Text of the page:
What can we expect in 2008? 2nd of 3 expert views
Karen Biggs is chief executive of Phoenix Futures, a £14million-turnover provider of care and rehabilitation services for people with drug and alcohol problems in the UK.
Columnist: Karen Biggs
WATCHING THE PROPOSED STRATEGY.
The impact of the new 10-year national drugs strategy will start to become evident as we move through 2008. We should not expect a radically different strategic direction to be set out in this strategy. It is likely, rather, that we will see a ‘steady as she goes’ approach and the interest will be in how this is reflected in commissioning practices.
It has also been reported in previous issues of Addiction Today that the strategy will call for collaborative work not only with alcohol-treatment organisations but across government departments.
Having said that there will be no radical difference, I think we still need to prepare ourselves for change – whether it is on a personal level, structurally within organisations or within the sector at large. The drivers for this change will come from a multiple of directions.
INVESTING IN STAFF.
As services funded by government contracts are retendered, more staff will be moving to organisations they did not choose to work for. While we can all debate whether this retendering process improves services we deliver, what is undisputable is the unsettling effect it has on staff and organisations.
We know from experience at Phoenix Futures over the past year the reward you can reap from investing time in helping people to feel part of their new organisation while also managing the onerous legal arrangements associated with transferring services.
We should remember that the efficacy of service delivery is wholly dependent on the motivation and skills of our staff. We should be offering them the opportunity to invest in themselves through increased opportunity to develop skills and gain qualifications.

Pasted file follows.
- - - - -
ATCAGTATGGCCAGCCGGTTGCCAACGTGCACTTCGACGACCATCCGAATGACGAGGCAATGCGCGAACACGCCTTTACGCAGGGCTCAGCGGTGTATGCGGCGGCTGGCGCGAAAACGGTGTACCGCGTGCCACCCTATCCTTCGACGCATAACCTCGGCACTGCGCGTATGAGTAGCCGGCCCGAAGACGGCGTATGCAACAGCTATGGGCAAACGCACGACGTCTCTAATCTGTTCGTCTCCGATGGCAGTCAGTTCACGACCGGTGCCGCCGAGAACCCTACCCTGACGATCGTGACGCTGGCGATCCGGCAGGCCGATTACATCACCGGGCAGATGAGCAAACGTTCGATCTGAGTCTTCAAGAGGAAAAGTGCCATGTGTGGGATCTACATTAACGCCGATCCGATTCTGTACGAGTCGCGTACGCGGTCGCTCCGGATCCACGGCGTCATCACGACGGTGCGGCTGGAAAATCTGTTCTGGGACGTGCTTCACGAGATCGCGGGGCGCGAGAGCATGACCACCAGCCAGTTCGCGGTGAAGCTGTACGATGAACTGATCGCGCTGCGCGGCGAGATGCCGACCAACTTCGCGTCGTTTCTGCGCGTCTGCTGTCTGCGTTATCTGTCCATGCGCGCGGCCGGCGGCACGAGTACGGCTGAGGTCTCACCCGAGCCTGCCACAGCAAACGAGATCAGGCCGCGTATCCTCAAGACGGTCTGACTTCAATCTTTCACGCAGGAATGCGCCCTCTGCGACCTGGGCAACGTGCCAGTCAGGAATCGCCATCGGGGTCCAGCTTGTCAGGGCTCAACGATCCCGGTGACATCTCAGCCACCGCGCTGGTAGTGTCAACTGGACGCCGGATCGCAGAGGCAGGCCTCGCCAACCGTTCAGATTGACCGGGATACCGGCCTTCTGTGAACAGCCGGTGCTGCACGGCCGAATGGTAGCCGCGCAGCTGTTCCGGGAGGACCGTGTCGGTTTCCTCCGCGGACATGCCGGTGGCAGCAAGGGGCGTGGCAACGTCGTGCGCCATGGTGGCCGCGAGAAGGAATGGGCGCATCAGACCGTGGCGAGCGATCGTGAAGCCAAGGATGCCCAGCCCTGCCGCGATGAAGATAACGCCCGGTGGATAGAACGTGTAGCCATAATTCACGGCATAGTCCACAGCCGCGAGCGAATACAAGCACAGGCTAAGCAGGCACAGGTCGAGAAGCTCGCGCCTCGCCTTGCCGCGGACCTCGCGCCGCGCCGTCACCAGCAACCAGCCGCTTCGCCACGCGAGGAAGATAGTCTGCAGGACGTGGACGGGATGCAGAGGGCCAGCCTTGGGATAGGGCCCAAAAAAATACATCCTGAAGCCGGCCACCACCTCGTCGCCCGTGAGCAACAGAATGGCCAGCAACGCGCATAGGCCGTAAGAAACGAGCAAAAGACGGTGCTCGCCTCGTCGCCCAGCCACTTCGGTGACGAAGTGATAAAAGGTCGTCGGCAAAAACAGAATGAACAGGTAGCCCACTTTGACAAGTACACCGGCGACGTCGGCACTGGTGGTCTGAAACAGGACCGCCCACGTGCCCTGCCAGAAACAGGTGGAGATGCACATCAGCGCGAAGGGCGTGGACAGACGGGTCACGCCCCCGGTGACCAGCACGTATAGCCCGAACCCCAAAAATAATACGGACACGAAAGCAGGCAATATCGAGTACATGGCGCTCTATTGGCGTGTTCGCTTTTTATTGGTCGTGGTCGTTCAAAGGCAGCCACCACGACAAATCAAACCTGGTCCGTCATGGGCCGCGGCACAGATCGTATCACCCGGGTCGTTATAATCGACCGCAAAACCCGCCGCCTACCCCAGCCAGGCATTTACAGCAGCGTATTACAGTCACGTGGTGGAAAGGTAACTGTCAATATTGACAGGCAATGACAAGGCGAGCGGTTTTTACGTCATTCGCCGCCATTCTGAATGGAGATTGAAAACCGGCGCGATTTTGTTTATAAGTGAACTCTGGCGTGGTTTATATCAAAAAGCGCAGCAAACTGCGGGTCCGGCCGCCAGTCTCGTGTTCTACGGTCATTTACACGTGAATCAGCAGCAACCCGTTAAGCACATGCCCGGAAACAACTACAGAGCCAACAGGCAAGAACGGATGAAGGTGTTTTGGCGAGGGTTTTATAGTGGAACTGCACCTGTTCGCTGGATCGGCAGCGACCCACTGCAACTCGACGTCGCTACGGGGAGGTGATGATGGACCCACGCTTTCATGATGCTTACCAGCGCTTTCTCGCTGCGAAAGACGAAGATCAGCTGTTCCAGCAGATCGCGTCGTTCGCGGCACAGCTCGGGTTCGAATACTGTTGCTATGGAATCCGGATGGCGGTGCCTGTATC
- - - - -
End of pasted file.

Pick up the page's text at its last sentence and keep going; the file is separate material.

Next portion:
We take this so seriously at Phoenix Futures that we developed our own CMI-accredited training programme to ensure we achieve the NTA accreditation targets by the year end.
But this has taken considerable effort. For the sector to act similarly will require sustained energy and commitment throughout 2008.
Inevitably, we will be asked as a sector to become more efficient. As government department budgets
are squeezed, the expectation will be that we can ‘provide more for less’. We already see this at Phoenix Futures in our prison, community and residential services.
As we all try to make the same money stretch further, we will be looking to identify efficiency savings and be increasingly conscious of the value for money which our services provide. The drug-treatment sector is, in my view, incredibly cost effective. The challenge for us is to evidence that and to ensure we do not compromise on the quality of our provision in reaction to increased efficiency demands.
A key feature of the new strategy is likely to be demonstrating our outcomes, evidencing what we do and measuring its success. This will, as we have already seen, lead to more administration. We must be careful that we do not overburden our staff and interfere with their ability to deliver the very services we are monitoring.
Above all, what my first year in the drugs field has taught me is that what we can rely on most is the sector continuing to deliver valuable and effective services into 2008 and beyond.